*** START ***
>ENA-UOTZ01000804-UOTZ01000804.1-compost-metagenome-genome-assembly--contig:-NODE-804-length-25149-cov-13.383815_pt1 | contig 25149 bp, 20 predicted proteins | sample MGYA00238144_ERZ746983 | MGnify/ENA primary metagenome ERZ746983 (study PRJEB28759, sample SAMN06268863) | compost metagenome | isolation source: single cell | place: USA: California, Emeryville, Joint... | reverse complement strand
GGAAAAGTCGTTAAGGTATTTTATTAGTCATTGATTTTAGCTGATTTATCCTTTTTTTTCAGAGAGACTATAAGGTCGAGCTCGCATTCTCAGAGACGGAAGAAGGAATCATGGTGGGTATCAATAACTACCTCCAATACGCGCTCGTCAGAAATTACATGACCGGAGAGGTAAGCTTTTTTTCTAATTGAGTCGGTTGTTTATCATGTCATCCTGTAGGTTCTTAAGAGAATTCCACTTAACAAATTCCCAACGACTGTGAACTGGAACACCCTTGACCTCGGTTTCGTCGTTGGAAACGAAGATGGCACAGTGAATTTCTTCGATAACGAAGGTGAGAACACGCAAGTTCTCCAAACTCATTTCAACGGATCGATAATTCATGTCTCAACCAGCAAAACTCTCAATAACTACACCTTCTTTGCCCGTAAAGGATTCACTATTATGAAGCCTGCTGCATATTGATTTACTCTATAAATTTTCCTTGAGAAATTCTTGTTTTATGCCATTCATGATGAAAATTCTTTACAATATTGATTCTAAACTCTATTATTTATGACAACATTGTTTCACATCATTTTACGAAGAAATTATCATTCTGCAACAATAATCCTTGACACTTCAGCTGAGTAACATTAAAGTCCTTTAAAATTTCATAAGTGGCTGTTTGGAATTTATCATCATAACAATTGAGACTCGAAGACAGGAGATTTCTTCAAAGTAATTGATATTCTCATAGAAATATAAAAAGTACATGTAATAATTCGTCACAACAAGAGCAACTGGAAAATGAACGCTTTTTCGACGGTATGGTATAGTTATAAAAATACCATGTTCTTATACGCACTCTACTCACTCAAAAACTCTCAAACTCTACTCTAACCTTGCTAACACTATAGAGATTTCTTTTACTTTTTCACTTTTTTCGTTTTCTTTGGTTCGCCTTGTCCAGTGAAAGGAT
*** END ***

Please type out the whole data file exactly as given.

>ENA-UOTZ01000804-UOTZ01000804.1-compost-metagenome-genome-assembly--contig:-NODE-804-length-25149-cov-13.383815_pt1 | contig 25149 bp, 20 predicted proteins | sample MGYA00238144_ERZ746983 | MGnify/ENA primary metagenome ERZ746983 (study PRJEB28759, sample SAMN06268863) | compost metagenome | isolation source: single cell | place: USA: California, Emeryville, Joint... | reverse complement strand
GGAAAAGTCGTTAAGGTATTTTATTAGTCATTGATTTTAGCTGATTTATCCTTTTTTTTCAGAGAGACTATAAGGTCGAGCTCGCATTCTCAGAGACGGAAGAAGGAATCATGGTGGGTATCAATAACTACCTCCAATACGCGCTCGTCAGAAATTACATGACCGGAGAGGTAAGCTTTTTTTCTAATTGAGTCGGTTGTTTATCATGTCATCCTGTAGGTTCTTAAGAGAATTCCACTTAACAAATTCCCAACGACTGTGAACTGGAACACCCTTGACCTCGGTTTCGTCGTTGGAAACGAAGATGGCACAGTGAATTTCTTCGATAACGAAGGTGAGAACACGCAAGTTCTCCAAACTCATTTCAACGGATCGATAATTCATGTCTCAACCAGCAAAACTCTCAATAACTACACCTTCTTTGCCCGTAAAGGATTCACTATTATGAAGCCTGCTGCATATTGATTTACTCTATAAATTTTCCTTGAGAAATTCTTGTTTTATGCCATTCATGATGAAAATTCTTTACAATATTGATTCTAAACTCTATTATTTATGACAACATTGTTTCACATCATTTTACGAAGAAATTATCATTCTGCAACAATAATCCTTGACACTTCAGCTGAGTAACATTAAAGTCCTTTAAAATTTCATAAGTGGCTGTTTGGAATTTATCATCATAACAATTGAGACTCGAAGACAGGAGATTTCTTCAAAGTAATTGATATTCTCATAGAAATATAAAAAGTACATGTAATAATTCGTCACAACAAGAGCAACTGGAAAATGAACGCTTTTTCGACGGTATGGTATAGTTATAAAAATACCATGTTCTTATACGCACTCTACTCACTCAAAAACTCTCAAACTCTACTCTAACCTTGCTAACACTATAGAGATTTCTTTTACTTTTTCACTTTTTTCGTTTTCTTTGGTTCGCCTTGTCCAGTGAAAGGAT